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 user 2009-03-31 at 11:48:38 am Views: 54
  • #22222

    Kodak Takes on H-P, Seiko Epson With New Ad Campaign
    09 — Eastman Kodak Co. has started a new global marketing campaign
    emphasizing the low ink costs associated with its consumer printers,
    taking on rivals such as Hewlett-Packard Co. and Seiko Epson Corp.The
    “Print and Prosper” campaign, begun yesterday in the U.S. and Canada,
    will use television, newspapers and the Internet to try to convince
    consumers to switch to Kodak printers, the Rochester, New York-based
    company said in a statement. Kodak will start marketing in other
    countries in coming months.

    Chief Executive Officer Antonio
    Perez, who spent 25 years at Hewlett-Packard helping develop its
    printers, has pegged the devices as one of Kodak’s three “core
    investments.” The company’s printers sell for 15 percent to 35 percent
    more than those from rivals including Hewlett-Packard, Seiko Epson,
    Lexmark International Inc. and Canon Inc., while ink costs about half
    as much, allowing customers to save an average of $110 on ink a year,
    according to Kodak.“George Eastman wanted to make photography
    affordable for everyone,” Kodak Chief Marketing Officer Jeffrey
    Hayzlett said in an interview today, referring to the camera pioneer
    who founded the company in 1880. “Now we’re trying to make printing
    affordable for everyone.”Sales have declined since 2006 at Kodak, which
    has forecast a fourth straight annual revenue drop for 2009. The
    company introduced its consumer-inkjet printers in 2007, the year it
    concluded a $3.4 billion restructuring that eliminated 28,000 jobs in
    an effort to shift its focus to digital products from traditional film.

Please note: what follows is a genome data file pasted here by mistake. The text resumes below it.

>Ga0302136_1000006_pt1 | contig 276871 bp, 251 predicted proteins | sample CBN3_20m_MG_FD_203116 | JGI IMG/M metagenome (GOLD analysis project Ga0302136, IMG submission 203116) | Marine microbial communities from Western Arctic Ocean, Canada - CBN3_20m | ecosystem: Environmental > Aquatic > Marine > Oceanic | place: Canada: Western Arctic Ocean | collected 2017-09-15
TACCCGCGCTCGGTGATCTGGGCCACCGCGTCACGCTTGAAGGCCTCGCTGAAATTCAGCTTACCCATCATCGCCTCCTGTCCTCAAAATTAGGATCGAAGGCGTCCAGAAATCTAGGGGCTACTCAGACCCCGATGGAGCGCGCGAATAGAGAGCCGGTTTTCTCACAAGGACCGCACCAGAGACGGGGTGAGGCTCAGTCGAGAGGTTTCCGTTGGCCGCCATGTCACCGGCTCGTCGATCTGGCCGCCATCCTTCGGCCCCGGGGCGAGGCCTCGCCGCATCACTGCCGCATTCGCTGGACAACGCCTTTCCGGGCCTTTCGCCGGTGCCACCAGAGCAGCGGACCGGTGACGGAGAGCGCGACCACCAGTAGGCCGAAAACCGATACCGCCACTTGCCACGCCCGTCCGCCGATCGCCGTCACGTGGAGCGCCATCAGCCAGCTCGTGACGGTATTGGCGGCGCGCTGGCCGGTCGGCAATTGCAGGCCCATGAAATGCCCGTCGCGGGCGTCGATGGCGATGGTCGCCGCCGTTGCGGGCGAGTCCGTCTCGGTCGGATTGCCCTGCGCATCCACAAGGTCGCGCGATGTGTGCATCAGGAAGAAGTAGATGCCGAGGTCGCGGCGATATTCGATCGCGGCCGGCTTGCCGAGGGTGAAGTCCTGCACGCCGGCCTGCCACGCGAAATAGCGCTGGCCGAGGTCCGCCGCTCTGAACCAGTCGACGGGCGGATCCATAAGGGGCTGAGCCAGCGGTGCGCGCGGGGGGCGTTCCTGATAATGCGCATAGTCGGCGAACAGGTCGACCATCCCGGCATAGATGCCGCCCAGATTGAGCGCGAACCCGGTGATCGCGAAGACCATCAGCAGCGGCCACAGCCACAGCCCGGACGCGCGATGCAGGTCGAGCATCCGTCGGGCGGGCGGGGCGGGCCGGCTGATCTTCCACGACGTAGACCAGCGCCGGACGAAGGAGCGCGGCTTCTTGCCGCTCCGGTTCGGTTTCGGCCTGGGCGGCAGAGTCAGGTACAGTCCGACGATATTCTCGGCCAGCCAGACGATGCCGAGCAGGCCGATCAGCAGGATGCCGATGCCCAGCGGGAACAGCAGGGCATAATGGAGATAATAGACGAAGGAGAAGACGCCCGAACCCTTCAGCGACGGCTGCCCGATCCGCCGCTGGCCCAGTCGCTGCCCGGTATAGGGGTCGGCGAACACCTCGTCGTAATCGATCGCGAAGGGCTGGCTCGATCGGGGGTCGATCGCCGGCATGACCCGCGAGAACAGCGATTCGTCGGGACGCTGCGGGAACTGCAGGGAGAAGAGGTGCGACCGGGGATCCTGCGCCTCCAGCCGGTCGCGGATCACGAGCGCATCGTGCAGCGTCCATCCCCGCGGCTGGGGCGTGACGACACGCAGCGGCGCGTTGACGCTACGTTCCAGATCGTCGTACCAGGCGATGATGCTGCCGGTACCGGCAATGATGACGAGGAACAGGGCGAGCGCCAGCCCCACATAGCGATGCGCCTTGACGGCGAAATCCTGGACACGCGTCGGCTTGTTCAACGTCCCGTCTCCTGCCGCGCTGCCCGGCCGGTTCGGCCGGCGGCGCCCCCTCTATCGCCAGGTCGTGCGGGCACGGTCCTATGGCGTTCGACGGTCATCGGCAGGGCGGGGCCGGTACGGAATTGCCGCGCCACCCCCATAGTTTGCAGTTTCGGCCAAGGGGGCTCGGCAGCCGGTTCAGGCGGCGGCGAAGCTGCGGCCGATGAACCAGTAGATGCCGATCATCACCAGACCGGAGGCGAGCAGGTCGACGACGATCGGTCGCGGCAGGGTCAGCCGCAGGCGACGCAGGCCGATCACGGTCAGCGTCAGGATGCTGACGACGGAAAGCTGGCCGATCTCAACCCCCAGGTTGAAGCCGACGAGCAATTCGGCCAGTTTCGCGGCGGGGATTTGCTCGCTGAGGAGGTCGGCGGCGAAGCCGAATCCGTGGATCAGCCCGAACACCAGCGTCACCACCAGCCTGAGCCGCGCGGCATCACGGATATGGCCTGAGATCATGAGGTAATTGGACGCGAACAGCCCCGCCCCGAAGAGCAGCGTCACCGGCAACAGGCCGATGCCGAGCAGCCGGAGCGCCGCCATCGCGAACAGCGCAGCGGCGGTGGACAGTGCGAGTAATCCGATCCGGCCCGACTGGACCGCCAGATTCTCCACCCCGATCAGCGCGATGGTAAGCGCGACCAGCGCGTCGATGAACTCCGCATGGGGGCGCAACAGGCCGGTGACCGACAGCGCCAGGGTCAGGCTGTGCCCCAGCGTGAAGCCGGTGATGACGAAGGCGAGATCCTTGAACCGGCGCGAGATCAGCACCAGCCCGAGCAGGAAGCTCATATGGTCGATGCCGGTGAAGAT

‘People Who Print’
    the new campaign, Kodak is targeting “high ink- burners,” or people who
    print a lot, Hayzlett said. The company set up a Web site where
    consumers can calculate the difference in ink costs if they switched to
    a Kodak printer. It’s also using blogs and social-networking sites to
    spread awareness.More than a million consumers are using Kodak’s
    printers, and the company is aiming to double that number this year, it
    said. Advertising agency Deutsch Inc. developed the campaign for Kodak,
    which didn’t disclose exactly how much the marketing would cost.

    Spending Millions
    spending a significant amount,” Hayzlett said. “It’s in the many
    millions of dollars.”Cross Research analyst Shannon Cross estimated in
    February that the consumer-inkjet business costs Kodak more than $300
    million a year, and said abandoning the venture would help conserve
    cash. Cross cut her price target on Kodak’s stock to $1 from $6 at the
    time, and said the company may announce a restructuring in 2010 to
    follow one this year. Kodak said in January it will eliminate as many
    as 4,500 jobs in a 2009 overhaul that may cost as much as $300
    million.Canon will “keep developing and selling products to meet our
    customers’ needs,” the Tokyo-based company, Japan’s largest maker of
    office equipment, said in an e-mailed response to Kodak’s campaign.
    Kenkichi Shibata, a spokesman for Seiko Epson in Tokyo, declined to
    comment. Calls placed to Hewlett-Packard and Lexmark weren’t returned.